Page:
The cost of being a woman: how to push back against the pink tax
Women are still paying more for certain items than men, effectively shelling out a 'pink tax' for being female.
While GST has been removed on tampons and pads since January last year, is it time to outlaw discriminatory pricing of women's products?
Research shows that toys, clothing and personal hygiene products such as shampoo, deodorant and razors cost more if they are marketed to females than men. The discrepancy in the costs is called the 'pink tax' as sometimes the only difference between products is the colour.
New York's Department of Consumer Affairs (DCA) released a report on the cost of the pink tax and found that, on average, women's products cost 7% more than similar products for men, with woman paying 8% more for adult clothing and 13% more for personal care products such as hair products, razors, deodorants and moisturisers.
According to ratings house Finder, examples in Australia reveal a similar price hike when it comes to personal care products marketed to women.
A study done by GetUp! in Australia found identical men's and women's shirts for sale at a number of well-known national retailers with the men's shirt retailing for $10 less in every case.
Then there are the dry-cleaning costs for women's shirts that can be as much as $3 more than men's, according to Finder.
Why? Most dry cleaners blame the equipment they use as it is designed for a standard men's business shirt which makes women' shirts harder to make.
Women's haircuts are typically more expensive than men's.
The higher prices come at a time when Australian women earn 13.9% less than men.
The average weekly ordinary full-time earnings (AWOTE) across all industries and occupations for women was $1508.50 compared to men's AWOTE of $1751.40 at November 2019.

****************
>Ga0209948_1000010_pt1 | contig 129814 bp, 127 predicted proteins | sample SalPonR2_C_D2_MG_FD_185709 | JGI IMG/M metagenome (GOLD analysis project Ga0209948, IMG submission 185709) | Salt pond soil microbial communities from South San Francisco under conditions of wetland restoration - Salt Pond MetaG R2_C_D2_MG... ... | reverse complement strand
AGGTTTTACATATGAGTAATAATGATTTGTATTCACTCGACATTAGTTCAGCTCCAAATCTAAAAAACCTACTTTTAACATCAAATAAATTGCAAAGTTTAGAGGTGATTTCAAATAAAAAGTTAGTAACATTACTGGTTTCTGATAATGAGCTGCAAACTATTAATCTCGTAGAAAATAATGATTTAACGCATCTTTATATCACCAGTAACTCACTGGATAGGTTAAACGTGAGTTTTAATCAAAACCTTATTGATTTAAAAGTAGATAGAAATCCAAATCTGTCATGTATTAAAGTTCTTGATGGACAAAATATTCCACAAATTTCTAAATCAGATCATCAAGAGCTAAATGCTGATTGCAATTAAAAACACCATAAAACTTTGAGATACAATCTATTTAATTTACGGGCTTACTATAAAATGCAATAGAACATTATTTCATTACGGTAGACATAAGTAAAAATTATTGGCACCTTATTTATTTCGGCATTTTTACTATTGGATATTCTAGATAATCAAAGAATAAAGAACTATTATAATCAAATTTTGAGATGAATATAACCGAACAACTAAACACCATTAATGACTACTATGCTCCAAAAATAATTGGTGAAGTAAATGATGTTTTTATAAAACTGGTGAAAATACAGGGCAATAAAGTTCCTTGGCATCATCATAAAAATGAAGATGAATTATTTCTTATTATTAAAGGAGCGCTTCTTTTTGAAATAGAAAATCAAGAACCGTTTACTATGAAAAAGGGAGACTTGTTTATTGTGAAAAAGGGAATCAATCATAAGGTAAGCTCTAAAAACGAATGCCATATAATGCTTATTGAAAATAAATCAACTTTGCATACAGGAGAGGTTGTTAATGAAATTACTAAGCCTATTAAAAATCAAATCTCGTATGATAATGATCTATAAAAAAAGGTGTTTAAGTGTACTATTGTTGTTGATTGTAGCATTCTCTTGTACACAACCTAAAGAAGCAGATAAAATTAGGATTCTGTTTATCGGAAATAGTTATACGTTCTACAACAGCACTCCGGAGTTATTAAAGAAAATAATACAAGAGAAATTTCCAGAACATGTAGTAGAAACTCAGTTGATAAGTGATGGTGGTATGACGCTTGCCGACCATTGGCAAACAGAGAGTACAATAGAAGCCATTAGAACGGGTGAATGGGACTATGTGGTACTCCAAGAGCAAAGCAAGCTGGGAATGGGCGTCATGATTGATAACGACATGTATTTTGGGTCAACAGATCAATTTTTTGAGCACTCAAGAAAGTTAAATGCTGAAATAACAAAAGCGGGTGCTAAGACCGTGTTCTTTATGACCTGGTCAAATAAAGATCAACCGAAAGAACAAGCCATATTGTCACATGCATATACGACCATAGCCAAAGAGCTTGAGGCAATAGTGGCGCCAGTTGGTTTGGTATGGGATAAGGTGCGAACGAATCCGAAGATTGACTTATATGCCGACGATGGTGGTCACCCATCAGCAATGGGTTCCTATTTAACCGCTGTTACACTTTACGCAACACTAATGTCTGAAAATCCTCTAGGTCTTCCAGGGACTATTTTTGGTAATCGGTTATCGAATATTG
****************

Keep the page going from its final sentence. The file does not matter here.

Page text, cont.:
What can women do to minimise their pink tax?
Finder has a few suggestions:
Buy cheaper men's products
Check out the equivalent personal care items in the men's section.
While they will say 'for men' on the label, Finder says there is a good chance they will cost a bit less and do the job just as well.
Check unit pricing where you can
Unit pricing is available in most supermarkets, some larger pharmacies and online. It gives you the total price of a product but also the cost per unit and allows you to do is truly compare apples with apples when it comes to pricing products.
There are examples of sneaky gender pricing when unit pricing is used such as a women's deodorant which appeared cheaper than the men's version but actually contained less product and ended up being more expensive.
Call out examples of unfair gender pricing
Online campaigner GetUp! encourages members of the public to capture their own examples of gender pricing and post them. You can find the link on the GetUp! website. Or use social media to contact and encourage companies to use fair pricing.
Negotiate a better deal
If you are in good financial shape, use your reputation to negotiate a better deal when applying for a loan or a line of credit or a mobile phone plan or energy deal. Finder says: "Give it a go, you might be surprised what you get if you ask. After all, you're worth it."